While technology's influence on the construction industry has been growing for some time, but as digital capabilities grow, contractors will be able to design, plan, schedule, and manage construction projects better.

Accessible designs

Technology has revolutionized the way construction professionals design buildings. Building Information Modeling (BIM) leads to better  project outcomes, including fewer changes to the design, better client understanding of the design team's vision for the proposed building, and improved relationships between the client and the design team.

Through 2024, BIM's use will be impacted by the emerging capabilities of 3D printing, augmented reality technology, and improved sharing and communication through cloud frameworks. These innovations will further improve BIM's ability to ensure owners, designers, and builders understand one another.

Computer-assisted construction and prefabrication

Artificial intelligence (AI) is not exactly new, but the technology that drives it is improving with incredible speed. AI can be used to run scheduling scenarios to reduce risk, bid more accurately, and develop contingency plans for when things change mid-build.

Construction robotics have come a long way, too, with machines that can lay bricks alongside masons, reprint drawings directly onto jobsite surfaces, or excavate trenches. Robots can help improve job safety and alleviate labor shortage woes and often work with other popular technologies like BIM.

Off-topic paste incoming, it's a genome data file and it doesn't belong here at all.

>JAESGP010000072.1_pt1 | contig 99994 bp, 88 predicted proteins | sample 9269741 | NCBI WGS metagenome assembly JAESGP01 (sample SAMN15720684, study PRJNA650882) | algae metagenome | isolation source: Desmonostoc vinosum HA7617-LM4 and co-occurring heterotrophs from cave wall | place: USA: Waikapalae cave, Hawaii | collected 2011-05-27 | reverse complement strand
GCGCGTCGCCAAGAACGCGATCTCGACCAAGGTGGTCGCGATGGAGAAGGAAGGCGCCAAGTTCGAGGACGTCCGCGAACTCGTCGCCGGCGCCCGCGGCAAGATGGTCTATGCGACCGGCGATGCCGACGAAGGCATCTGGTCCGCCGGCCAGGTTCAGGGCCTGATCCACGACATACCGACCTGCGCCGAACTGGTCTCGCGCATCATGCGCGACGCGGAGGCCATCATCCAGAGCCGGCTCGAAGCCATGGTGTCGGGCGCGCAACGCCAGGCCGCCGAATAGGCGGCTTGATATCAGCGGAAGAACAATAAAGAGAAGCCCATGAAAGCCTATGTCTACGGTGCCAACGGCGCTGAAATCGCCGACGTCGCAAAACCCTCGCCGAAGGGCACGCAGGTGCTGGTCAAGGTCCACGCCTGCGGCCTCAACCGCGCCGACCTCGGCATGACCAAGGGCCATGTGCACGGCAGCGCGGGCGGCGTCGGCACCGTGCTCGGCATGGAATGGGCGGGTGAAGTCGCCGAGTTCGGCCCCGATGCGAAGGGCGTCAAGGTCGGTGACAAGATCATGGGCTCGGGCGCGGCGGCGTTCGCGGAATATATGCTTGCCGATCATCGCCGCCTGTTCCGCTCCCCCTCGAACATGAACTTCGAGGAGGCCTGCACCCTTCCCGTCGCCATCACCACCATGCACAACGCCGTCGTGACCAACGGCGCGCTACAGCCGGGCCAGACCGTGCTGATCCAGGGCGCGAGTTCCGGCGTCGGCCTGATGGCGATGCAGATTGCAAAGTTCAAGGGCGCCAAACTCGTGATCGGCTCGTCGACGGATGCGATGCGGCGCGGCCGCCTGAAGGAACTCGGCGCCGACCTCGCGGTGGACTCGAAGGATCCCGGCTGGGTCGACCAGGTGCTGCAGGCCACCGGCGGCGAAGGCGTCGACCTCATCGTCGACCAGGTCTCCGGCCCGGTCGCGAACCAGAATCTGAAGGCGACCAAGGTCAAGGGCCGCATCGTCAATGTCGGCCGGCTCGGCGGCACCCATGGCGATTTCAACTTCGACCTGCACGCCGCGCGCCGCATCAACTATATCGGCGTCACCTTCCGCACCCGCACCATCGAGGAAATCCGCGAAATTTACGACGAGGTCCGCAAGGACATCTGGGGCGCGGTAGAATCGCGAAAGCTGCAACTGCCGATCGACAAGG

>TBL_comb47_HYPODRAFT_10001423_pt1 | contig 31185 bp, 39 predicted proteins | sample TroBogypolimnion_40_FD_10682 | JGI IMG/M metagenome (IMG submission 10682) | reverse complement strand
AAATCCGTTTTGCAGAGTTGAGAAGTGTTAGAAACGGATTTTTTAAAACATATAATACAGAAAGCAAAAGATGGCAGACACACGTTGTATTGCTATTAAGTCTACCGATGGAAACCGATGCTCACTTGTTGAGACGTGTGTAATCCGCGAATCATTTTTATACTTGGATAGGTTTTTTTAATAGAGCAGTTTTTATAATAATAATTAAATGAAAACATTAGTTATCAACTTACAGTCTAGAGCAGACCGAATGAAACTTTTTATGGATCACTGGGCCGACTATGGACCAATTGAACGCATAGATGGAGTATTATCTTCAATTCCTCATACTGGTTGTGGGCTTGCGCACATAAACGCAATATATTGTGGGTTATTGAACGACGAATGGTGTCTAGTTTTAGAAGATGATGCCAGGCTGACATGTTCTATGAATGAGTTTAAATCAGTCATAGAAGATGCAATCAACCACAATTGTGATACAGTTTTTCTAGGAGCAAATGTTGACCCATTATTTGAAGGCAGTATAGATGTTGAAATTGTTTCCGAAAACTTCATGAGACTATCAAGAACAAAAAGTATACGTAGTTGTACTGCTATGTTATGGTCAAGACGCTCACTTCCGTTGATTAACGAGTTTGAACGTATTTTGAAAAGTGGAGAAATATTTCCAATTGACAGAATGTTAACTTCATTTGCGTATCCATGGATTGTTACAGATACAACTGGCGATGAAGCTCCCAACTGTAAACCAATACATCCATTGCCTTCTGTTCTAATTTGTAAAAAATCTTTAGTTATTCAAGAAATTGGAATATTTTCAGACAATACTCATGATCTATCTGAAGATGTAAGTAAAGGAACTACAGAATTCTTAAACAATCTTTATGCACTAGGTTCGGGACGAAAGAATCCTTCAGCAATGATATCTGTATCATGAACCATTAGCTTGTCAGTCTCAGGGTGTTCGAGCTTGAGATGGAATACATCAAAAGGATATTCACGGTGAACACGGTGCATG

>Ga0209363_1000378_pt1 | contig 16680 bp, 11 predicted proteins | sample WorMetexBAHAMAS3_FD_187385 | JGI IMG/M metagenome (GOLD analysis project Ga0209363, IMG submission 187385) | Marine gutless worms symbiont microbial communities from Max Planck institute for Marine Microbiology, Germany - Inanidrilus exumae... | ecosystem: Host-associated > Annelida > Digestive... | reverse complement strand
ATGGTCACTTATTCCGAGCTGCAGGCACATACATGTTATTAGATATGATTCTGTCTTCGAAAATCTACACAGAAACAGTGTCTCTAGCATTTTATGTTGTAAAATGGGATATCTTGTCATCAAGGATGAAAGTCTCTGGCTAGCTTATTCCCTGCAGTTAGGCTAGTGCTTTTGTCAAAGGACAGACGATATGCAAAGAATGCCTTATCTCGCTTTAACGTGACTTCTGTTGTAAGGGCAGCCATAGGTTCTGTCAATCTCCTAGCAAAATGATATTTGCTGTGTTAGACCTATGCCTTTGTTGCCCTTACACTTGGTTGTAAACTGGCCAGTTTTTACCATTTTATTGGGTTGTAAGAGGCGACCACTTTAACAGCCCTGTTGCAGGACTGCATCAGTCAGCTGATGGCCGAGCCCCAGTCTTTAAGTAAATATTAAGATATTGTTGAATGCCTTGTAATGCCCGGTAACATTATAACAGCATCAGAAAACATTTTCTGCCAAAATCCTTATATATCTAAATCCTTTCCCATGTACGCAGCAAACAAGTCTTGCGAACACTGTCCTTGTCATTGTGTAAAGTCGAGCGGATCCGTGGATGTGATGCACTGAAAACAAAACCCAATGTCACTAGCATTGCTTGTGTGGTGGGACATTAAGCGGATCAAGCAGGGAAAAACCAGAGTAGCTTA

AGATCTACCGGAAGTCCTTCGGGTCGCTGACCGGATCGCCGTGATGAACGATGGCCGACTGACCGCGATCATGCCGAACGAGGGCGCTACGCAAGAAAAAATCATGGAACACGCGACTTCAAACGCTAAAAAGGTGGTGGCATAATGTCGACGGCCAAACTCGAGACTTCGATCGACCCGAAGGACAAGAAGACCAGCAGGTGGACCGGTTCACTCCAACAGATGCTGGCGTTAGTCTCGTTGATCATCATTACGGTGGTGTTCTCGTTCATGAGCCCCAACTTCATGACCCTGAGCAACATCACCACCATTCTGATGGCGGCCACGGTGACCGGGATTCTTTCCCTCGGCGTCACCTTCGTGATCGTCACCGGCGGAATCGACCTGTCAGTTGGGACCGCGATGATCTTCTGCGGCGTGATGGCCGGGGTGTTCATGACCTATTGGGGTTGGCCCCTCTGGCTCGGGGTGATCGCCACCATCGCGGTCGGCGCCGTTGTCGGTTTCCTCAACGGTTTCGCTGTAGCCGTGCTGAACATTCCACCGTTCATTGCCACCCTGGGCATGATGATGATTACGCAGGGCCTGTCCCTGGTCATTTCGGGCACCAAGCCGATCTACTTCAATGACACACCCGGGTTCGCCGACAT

Construction experts vary on their opinion of how far prefabrication can take off in the construction industry. Still, one thing is for sure: more and more construction elements are being constructed off-site in manufacturing facilities and trucked to the construction site ready for installation. Prefabrication can improve the efficiency and quality of construction, while offering safer indoor working conditions that appeal to many laborers.

Focus on sustainable construction and green building

Construction firms are facing increasing pressure to build sustainable and efficient buildings. Construction businesses must track and comply with continually evolving environmental regulations and respond to client interest in sustainability while simultaneously controlling costs.

Luckily, lower carbon footprint-building materials and cleaner-running equipment are becoming easier for contractors to access.